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Duchenne UK and Parent Project Muscular Dystrophy Award $350,000 to Address Immunological Challenges of Gene Therapy in Duchenne Muscular Dystrophy — February 2021

PPMD and Duchenne UK announced Professor Kanneboyina Nagaraju at Binghamton, the State University of New York, as the recipient of their Joint Research Grant Call of 2020. The full title of the research project is “Targeting the innate immune system to block acute inflammatory and chronic immune response to transgene and AAV vector in DMD”. Professor Nagaraju’s research will receive funding from the organizations in the amount of $350,000.

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Parent Project Muscular Dystrophy Awards $348,891 Grant to University of Florida Wellstone Center — March 2021

PPMD awarded the University of Florida (UF) Wellstone Muscular Dystrophy Cooperative Center a grant for $348,891. The project titled “Understanding and Improving AAV Gene Therapy for DMD” is led by H. Lee Sweeney, Ph.D., director of the UF Myology Institute and the Thomas H. Maren, M.D., eminent scholar chair in pharmacology and therapeutics in the UF College of Medicine. Dr. Sweeney has been the director of a Wellstone Center (one of the six) since 2005, which he relocated to the University of Florida in 2015.

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Parent Project Muscular Dystrophy Awards $31,500 Grant to Understand Immune Response to CRISPR/Cas-9 Gene Editing Strategies — April 2021

PPMD awarded the University of Missouri School of Medicine a bridge grant for $31,500 to continue evaluating CRISPR therapy in a pre-clinical model of Duchenne. The project is led by Dongsheng Duan, PhD, Margaret Proctor Mulligan Professor in Medical Research at the MU School of Medicine.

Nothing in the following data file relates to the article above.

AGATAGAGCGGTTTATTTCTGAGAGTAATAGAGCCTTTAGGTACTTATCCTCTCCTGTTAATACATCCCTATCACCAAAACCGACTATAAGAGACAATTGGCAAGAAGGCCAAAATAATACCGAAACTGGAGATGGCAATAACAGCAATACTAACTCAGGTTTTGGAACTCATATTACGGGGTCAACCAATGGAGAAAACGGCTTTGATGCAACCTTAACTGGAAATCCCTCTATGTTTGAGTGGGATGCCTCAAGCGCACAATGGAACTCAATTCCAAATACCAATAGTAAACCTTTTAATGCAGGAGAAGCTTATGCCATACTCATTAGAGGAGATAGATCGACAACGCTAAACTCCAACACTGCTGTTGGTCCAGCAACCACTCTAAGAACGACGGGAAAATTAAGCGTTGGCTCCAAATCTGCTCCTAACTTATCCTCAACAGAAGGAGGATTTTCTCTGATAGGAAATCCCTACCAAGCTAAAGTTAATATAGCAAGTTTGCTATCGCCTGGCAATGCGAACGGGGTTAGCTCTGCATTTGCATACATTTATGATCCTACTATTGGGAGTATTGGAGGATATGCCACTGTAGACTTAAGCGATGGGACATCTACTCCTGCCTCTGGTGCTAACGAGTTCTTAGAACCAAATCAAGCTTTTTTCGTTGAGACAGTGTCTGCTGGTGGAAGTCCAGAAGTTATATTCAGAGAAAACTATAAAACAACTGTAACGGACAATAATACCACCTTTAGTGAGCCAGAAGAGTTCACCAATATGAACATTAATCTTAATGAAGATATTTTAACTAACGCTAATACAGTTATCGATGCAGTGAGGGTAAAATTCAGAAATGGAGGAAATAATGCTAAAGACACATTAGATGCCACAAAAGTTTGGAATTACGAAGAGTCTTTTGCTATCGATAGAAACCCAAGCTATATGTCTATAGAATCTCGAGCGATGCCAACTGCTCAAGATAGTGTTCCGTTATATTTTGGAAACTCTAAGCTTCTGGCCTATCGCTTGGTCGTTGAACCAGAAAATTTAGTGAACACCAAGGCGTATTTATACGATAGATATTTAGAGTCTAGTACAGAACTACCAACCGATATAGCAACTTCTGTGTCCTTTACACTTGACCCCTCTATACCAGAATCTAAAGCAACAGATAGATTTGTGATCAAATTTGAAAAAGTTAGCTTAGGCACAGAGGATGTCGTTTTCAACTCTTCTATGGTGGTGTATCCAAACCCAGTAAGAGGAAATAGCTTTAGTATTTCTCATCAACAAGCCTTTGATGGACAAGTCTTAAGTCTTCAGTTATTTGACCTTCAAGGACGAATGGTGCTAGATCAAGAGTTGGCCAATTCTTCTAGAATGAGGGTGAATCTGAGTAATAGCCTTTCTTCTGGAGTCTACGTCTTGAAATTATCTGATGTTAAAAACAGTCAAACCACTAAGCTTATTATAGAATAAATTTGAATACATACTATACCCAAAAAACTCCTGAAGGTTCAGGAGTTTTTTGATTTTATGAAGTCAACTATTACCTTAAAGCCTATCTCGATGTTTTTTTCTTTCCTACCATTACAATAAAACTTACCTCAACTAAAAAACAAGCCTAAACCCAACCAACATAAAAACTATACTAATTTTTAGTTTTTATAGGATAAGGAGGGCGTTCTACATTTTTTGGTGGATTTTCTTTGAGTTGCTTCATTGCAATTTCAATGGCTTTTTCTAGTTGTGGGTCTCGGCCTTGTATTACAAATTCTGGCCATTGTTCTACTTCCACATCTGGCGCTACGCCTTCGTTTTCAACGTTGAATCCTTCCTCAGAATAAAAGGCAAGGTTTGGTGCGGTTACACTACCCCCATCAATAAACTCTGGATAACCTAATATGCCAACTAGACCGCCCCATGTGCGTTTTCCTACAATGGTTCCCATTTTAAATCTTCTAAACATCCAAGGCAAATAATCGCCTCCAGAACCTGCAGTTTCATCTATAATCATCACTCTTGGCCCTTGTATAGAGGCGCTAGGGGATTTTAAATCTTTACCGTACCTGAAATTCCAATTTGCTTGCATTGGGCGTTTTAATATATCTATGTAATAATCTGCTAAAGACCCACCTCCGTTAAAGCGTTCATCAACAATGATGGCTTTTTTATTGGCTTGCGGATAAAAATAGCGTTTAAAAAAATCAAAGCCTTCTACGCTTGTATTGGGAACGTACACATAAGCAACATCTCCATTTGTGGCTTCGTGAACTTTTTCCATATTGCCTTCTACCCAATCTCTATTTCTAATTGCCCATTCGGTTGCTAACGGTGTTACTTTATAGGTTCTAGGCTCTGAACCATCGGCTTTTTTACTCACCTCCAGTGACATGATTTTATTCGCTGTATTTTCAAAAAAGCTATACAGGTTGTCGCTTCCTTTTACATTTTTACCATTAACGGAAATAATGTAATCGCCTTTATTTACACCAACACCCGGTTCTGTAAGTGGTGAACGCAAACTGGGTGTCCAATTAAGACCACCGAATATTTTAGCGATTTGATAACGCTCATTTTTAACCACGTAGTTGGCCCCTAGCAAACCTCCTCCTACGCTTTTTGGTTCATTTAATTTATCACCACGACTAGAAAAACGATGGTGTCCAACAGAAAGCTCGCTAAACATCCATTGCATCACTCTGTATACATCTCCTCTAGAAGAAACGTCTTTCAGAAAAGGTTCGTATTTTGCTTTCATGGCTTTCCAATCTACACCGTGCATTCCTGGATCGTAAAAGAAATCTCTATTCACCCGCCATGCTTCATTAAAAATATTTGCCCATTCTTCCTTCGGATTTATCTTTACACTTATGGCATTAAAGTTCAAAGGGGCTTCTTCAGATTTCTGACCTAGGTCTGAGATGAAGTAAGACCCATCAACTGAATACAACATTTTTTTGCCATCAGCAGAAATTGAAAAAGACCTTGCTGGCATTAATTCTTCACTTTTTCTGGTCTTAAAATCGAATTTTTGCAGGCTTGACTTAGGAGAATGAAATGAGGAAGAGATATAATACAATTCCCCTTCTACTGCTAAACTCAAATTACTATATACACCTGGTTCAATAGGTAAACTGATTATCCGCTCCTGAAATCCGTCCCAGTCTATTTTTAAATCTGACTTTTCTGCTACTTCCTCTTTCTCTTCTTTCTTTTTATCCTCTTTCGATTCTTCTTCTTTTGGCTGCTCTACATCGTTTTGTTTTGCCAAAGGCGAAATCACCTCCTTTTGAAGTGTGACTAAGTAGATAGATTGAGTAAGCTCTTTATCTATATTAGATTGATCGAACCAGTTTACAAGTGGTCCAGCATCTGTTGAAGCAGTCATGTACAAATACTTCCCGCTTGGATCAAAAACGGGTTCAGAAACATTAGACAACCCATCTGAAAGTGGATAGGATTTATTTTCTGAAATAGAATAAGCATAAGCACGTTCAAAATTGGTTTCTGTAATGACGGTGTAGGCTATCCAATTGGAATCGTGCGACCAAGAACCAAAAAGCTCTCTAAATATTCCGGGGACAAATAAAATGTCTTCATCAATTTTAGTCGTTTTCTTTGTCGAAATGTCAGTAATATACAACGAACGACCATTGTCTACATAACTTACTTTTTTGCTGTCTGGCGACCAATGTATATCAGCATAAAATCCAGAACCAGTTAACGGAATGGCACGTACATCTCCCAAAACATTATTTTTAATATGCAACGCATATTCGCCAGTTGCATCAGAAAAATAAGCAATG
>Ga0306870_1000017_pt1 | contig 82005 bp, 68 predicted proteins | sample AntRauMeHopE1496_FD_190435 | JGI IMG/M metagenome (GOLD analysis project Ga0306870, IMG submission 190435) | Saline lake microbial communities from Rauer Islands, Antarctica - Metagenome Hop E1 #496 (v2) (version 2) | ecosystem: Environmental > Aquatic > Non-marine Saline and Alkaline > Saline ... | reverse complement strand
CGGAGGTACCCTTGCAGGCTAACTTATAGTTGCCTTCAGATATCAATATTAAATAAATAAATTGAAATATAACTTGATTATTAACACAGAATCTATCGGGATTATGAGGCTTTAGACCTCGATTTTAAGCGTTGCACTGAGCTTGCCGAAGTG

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PPMD, CureDuchenne, Muscular Dystrophy Association Announce Collaborative Project to Focus on Re-Dosing Gene Therapy in Duchenne Muscular Dystrophy — June 2023

CureDuchenne, Muscular Dystrophy Association (MDA), and Parent Project Muscular Dystrophy (PPMD) announced a collaborative clinical trial grant to test repurposing of the FDA-approved drug Vyvgart (developed by argenx), for its potential ability to reduce antibodies to adeno-associated virus (AAV) in Duchenne patients. The three organizations provided $100,000 each to sponsor a one-year clinical study led by investigator Barry Byrne, M.D., Ph.D., Chief Medical Advisor, MDA and Director of the Powell Gene Therapy Center at the University of Florida to assess the safety and efficacy of efgartigimod alfa-fcab (Vyvgart) to lower AAV antibodies precluding DMD patients from gene therapy. Vyvgart is an approved drug currently used to treat autoimmune diseases by reducing overall levels of circulating IgG antibodies. It has proven effective in reducing pathogenic acetylcholine receptor antibodies present in myasthenia gravis (MG). The study will investigate whether Vyvgart has the ability to reduce AAV antibodies to levels compatible with safe and effective delivery of gene therapies in DMD patients. Positive results from this study may be applicable to the translation of AAV gene therapies for other neuromuscular diseases.

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Pediatric Gene Therapy and Medical Ethics (PGTME) Working Group

As part of PPMD’s Gene Therapy Initiative, we reached out to NYU’s Division of Medical Ethics with the goal of initiating a Working Group to identify and address these emerging ethical issues surrounding investigational gene therapy studies in Duchenne and the broader pediatric patient community.

The goal of the Pediatric Gene Therapy and Medical Ethics (PGTME) Working Group, supported by funding from PPMD, is to advance research, policy, and education, by promoting improved understanding of the challenges and best practices for ethical research across the evolving landscape of genetic therapies. This working group includes a range of stakeholders to include patient advocacy, law, medicine, clinical research, and the biopharmaceutical industry.